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1,700-Year-Old Mosaic Showing a 'Highly Developed Artistic Ability' Discovered in Israel

"The building was used for a very long time."

An employee of Israel’s antiquities authority works on a 1,700-year-old Roman-era mosaic floor in Lod, Israel, Monday, Nov. 16, 2015. Archaeologists found the mosaic last year while building a visitors’ center meant to display another mosaic, discovered two decades earlier at the same spot. The authority said the newly discovered Roman-era mosaic measures 11 meters by 13 meters (36 feet by 42 feet) and paved the courtyard of a villa in an affluent neighborhood that stood during the Roman and Byzantine eras. (AP/Ariel Schalit)\n

LOD, Israel (TheBlaze/AP) -- Israel's antiquities authority on Monday unveiled a 1,700-year-old mosaic floor that archaeologists found last year while building a visitors' center meant to display another mosaic, discovered two decades earlier at the same location.

The authority said the newly discovered Roman-era mosaic measures 36 feet by 42 feet and paved the courtyard of a villa in an affluent neighborhood that stood during the Roman and Byzantine eras. The scenes include hunting animals, fish, vases and birds.

A partial view of a 1,700-year-old Roman-era mosaic floor in Lod, Israel, Monday, Nov. 16, 2015. Archaeologists found the mosaic last year while building a visitors� center meant to display another mosaic, discovered two decades earlier at the same spot. (AP/Ariel Schalit)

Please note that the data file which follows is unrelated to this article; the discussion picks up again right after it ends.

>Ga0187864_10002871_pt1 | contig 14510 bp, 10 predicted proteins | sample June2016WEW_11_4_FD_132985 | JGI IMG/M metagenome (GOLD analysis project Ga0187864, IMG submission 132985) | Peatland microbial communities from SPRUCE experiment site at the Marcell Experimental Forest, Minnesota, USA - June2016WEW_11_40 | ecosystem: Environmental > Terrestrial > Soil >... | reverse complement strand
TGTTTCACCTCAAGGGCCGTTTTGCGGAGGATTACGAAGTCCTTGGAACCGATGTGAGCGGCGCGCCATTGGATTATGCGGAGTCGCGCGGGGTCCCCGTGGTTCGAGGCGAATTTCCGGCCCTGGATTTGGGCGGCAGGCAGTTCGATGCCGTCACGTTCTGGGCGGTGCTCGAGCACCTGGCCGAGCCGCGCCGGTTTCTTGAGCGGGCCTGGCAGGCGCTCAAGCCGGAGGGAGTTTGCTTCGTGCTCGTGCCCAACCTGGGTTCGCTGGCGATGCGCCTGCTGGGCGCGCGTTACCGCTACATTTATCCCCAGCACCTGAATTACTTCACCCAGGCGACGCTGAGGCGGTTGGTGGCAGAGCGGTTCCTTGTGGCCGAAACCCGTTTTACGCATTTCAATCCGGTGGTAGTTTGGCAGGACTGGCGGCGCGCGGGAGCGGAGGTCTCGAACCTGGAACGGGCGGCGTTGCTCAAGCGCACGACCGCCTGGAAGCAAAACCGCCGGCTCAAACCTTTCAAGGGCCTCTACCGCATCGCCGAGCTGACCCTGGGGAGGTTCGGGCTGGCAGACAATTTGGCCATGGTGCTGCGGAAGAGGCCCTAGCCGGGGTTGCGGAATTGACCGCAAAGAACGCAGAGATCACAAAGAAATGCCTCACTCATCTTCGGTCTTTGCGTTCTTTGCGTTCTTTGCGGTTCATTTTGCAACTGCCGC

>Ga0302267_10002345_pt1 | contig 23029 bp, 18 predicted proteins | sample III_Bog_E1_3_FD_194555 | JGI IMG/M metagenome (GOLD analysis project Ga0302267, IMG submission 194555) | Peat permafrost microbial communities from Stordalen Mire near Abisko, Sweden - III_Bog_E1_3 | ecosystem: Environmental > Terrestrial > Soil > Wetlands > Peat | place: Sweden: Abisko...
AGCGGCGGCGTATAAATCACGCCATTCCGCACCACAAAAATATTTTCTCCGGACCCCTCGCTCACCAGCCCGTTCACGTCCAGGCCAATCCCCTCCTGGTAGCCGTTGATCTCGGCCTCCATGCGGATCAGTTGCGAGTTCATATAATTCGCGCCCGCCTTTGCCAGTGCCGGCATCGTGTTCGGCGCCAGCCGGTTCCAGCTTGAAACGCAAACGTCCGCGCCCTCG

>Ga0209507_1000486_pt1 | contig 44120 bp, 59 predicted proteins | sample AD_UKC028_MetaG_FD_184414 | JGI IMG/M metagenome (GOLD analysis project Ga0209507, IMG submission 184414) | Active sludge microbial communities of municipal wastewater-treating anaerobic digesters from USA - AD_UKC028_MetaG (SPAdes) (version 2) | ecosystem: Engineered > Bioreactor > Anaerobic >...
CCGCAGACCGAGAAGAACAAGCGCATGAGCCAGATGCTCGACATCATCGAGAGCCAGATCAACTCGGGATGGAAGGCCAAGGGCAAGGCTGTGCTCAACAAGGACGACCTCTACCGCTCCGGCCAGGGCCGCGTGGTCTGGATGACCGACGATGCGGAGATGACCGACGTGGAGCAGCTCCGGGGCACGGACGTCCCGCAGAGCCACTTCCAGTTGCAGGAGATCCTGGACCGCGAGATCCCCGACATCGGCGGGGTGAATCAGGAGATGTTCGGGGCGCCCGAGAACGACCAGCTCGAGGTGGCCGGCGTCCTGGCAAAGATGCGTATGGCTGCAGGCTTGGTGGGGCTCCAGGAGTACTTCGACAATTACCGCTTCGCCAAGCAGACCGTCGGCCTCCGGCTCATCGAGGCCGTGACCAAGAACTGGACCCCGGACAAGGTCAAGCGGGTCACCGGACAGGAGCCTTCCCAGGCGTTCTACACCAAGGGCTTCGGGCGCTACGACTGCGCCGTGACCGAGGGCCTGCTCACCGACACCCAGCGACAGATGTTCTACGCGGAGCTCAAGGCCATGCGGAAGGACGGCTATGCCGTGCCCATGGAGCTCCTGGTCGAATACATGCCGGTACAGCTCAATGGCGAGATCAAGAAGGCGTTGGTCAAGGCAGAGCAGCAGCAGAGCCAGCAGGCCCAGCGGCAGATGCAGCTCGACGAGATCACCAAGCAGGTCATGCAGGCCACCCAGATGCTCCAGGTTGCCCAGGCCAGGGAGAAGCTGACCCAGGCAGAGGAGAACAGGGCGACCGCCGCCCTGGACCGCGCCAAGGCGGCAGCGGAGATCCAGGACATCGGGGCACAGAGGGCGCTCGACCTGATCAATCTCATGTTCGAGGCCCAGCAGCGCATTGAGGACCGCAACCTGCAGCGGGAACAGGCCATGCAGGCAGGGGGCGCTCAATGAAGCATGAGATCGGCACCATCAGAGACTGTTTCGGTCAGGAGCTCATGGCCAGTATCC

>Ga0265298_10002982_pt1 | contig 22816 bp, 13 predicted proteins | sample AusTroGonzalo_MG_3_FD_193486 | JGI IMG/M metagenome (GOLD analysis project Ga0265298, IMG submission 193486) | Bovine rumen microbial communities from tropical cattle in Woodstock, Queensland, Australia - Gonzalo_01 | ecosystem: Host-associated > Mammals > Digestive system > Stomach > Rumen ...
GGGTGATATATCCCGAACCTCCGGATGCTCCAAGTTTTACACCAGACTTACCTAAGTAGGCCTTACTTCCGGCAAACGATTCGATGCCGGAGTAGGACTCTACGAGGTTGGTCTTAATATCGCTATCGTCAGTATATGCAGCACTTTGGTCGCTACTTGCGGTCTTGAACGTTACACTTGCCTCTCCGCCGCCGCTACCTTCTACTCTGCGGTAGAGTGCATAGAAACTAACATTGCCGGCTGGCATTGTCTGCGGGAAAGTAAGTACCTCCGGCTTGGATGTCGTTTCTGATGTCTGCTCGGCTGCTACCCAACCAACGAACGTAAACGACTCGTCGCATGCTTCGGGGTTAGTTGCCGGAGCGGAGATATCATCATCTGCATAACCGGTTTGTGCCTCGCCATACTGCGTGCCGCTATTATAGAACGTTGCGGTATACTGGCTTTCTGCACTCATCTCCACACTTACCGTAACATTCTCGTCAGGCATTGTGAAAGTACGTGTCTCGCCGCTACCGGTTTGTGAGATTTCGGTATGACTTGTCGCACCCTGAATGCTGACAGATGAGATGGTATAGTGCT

"The quality of the images portrayed in the mosaic indicates a highly developed artistic ability," said Amir Gorzalczany, who directed the excavation.

The new mosaic was found just a few yards from the first one, in what is today the central Israeli city of Lod.

The mosaic paved the courtyard of a villa in an affluent neighborhood that stood during the Roman and Byzantine eras. (AP/Ariel Schalit)

The authority said the newly discovered Roman-era mosaic measures 11 meters by 13 meters (36 feet by 42 feet). (AP/Ariel Schalit)

"The villa we found was part of a neighborhood of affluent houses that stood here during the Roman and Byzantine periods. At that time Lod was called Diospolis and was the district capital, until it was replaced by Ramla after the Muslim conquest. The building was used for a very long time," Gorzalczany said in a statement.

The authority said the mosaic discovered in the 1990s covered the villa's living room while the newly discovered one was in its courtyard.

The original mosaic has been displayed at the Metropolitan Museum in New York, the Louvre in Paris, and the Hermitage museum in St. Petersburg. It is currently on display at the Cini Gallery in Venice, Italy, and is expected to return to Lod after the visitors' center is complete.

This most recent mosaic is one of several discovered in Israel this year alone. A 1,500-year-old mosaic on a church floor depicting scenes from an early Christian community was announced in September. Another announced in July was discovered in the Church of the Annunciation in Nazareth.

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